By Jim O’Neal
In 1919, America, now rapidly becoming mechanized, seemed to be filled with people inclined to travel. There was an abundance of money, and new transportation technologies were eager to provide alternatives to existing modes of travel. World War I was over and soldiers had returned home flush with cash and eager to join the social changes under way. A Model T Ford or Chevrolet 490 cost less than $400 … little more than three months’ pay.
Four million cars were already in use and Ford was selling 600,000 more each year. One in eight Americans owned a car and this would increase to one in six in the 1920s. Farmers were buying small trucks – 250,000 in use by 1916 – to haul produce to market and fertilizer back to their farms.
The stagecoach had all but vanished, but there were still 20 million horses conveying people or goods. Bus services were popping up to serve the less affluent. The joy ride was a hot, new leisure concept and the invention of the taximeter enabled motorcar taxi service in most cities. The roar of the Roaring Twenties was a combination of the internal combustion engine combined with the jazz bands on dance-hall floors and the din from speakeasies.
Amidst all this frenetic energy was a national disgrace: America’s roads.
There were plenty of them – some 3 million miles in total, but only 369,000 in 1919 were paved with any kind of durable, lasting surface. The rest were mostly dirt roads that were too often simply chassis-deep mud. They were plagued with hundreds of broken bridges or faint trails of blowing desert sands that quietly vanished, leaving travelers utterly lost.
Bad roads were a perpetual hindrance to trade, an abiding nuisance to agriculture and a profound inconvenience to the traveling public. One congressional report noted it cost more to move a peach from a Georgia orchard 20 miles to Atlanta by road than 3,000 miles by rail from California to New York.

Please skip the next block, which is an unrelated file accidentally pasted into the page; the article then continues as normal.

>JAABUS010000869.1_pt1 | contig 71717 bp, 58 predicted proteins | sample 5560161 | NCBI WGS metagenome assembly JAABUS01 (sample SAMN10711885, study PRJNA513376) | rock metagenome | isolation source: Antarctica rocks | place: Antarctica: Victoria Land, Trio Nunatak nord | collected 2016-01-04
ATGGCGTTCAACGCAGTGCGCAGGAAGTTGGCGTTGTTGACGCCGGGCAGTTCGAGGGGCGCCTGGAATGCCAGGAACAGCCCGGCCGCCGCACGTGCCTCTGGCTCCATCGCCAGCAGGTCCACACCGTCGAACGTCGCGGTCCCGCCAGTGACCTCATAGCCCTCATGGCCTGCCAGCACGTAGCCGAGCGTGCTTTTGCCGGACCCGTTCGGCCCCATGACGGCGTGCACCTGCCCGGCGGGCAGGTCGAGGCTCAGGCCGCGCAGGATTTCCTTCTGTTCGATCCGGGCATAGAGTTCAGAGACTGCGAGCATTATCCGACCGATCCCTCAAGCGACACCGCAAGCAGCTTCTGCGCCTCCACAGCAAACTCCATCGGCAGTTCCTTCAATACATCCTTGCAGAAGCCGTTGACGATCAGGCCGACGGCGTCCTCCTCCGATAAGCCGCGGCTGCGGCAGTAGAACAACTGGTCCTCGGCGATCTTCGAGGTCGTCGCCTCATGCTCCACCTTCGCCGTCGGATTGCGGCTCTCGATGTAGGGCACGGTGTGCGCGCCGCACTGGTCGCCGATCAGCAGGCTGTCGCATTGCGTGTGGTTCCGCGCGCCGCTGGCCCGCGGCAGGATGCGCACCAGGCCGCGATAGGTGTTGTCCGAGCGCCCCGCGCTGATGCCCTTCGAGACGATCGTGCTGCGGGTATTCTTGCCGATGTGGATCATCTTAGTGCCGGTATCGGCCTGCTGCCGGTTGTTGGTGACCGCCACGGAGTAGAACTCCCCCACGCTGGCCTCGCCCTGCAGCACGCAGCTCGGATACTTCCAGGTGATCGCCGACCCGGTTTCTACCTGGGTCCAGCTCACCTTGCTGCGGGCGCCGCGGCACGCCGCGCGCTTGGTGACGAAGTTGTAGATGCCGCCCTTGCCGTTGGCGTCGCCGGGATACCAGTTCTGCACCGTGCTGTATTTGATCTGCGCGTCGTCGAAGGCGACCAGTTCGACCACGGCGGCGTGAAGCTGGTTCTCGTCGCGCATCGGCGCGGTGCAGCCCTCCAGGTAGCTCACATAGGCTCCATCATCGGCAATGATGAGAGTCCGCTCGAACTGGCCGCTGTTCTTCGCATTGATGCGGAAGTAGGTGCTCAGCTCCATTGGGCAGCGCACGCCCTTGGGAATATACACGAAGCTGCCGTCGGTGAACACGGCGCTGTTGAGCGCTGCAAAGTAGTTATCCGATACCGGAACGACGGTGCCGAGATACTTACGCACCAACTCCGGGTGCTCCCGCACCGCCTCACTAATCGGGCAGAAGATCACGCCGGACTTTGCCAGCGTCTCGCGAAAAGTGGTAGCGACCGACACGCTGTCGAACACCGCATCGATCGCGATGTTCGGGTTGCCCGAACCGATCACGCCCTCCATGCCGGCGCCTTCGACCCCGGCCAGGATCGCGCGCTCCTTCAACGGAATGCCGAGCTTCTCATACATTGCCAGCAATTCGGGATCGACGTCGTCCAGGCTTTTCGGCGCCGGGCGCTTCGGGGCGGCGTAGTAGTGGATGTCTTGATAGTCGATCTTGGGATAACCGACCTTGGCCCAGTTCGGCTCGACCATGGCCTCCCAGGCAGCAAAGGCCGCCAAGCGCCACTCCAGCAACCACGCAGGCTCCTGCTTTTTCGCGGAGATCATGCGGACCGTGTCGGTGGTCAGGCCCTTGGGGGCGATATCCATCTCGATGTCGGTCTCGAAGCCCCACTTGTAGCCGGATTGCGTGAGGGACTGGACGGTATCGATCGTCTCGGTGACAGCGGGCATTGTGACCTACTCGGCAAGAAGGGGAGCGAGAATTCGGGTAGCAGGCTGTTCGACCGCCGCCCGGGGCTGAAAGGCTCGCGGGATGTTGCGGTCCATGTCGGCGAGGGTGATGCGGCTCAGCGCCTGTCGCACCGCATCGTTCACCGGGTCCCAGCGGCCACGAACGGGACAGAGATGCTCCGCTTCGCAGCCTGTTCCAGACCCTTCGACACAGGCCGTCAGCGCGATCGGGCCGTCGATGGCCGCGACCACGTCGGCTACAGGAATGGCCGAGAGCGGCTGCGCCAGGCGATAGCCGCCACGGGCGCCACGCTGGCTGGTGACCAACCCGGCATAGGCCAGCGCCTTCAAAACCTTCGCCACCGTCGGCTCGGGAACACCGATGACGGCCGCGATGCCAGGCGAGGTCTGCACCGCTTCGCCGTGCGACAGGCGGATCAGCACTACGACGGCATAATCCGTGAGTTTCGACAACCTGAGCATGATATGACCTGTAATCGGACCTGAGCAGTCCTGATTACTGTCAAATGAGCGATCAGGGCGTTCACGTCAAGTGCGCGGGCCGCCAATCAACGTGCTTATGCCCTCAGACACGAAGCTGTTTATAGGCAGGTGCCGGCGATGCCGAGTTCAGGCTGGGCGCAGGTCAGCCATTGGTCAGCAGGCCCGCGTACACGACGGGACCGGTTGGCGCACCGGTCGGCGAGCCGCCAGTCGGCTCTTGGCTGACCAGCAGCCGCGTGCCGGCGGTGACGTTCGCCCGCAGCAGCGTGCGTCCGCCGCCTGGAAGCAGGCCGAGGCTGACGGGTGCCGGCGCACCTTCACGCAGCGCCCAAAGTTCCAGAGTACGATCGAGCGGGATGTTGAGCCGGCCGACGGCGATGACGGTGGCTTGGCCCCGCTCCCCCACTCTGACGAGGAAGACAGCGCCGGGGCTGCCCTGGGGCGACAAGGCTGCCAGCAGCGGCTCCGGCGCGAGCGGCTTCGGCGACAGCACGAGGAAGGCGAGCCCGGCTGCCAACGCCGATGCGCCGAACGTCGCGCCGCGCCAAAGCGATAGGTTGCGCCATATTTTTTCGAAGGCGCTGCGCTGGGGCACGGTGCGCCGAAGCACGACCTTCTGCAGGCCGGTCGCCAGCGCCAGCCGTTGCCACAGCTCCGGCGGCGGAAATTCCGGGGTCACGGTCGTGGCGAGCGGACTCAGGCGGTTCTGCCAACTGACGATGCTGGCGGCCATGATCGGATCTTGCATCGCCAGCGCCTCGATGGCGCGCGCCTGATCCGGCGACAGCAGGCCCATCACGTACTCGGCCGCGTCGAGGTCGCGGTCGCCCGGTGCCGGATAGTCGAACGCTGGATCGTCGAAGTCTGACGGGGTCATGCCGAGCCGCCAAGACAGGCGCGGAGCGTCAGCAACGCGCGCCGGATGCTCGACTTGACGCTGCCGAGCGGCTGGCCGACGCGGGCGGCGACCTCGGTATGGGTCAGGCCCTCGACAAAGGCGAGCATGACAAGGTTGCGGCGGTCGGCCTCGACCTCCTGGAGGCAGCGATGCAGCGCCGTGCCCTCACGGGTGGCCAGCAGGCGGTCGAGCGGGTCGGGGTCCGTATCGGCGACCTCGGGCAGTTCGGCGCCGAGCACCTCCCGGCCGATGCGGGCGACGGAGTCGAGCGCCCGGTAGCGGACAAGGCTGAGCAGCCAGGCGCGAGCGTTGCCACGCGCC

Lobbying groups of drivers and car manufacturers were proliferating in Washington, D.C., primarily to get the federal government to assume national responsibility and eliminate the pervasive cronyism and corruption that existed in state legislatures. Most of this was ineffective since lobbyists hadn’t perfected their skills ($$$). However, help arrived from a totally unexpected source.
The War Department was developing plans to protect the West Coast from attacks from unspecified Asian enemies, a thinly veiled euphemism for Japan. Specifically, the war-gamers needed to know how quickly fully equipped soldiers could travel from the big Army bases on the East Coast to a hypothetical battlefield in the West.
A top-level decision was made to perform a real-life test to verify the time and feasibility involved. Fortunately, a quiet major volunteered to accompany the expedition strictly as an observer. His name was Dwight David Eisenhower.
Tomorrow: The creation of America’s Interstate Highway System – the greatest engineering project in world history.
Intelligent Collector blogger JIM O’NEAL is an avid collector and history buff. He is President and CEO of Frito-Lay International [retired] and earlier served as Chairman and CEO of PepsiCo Restaurants International [KFC Pizza Hut and Taco Bell].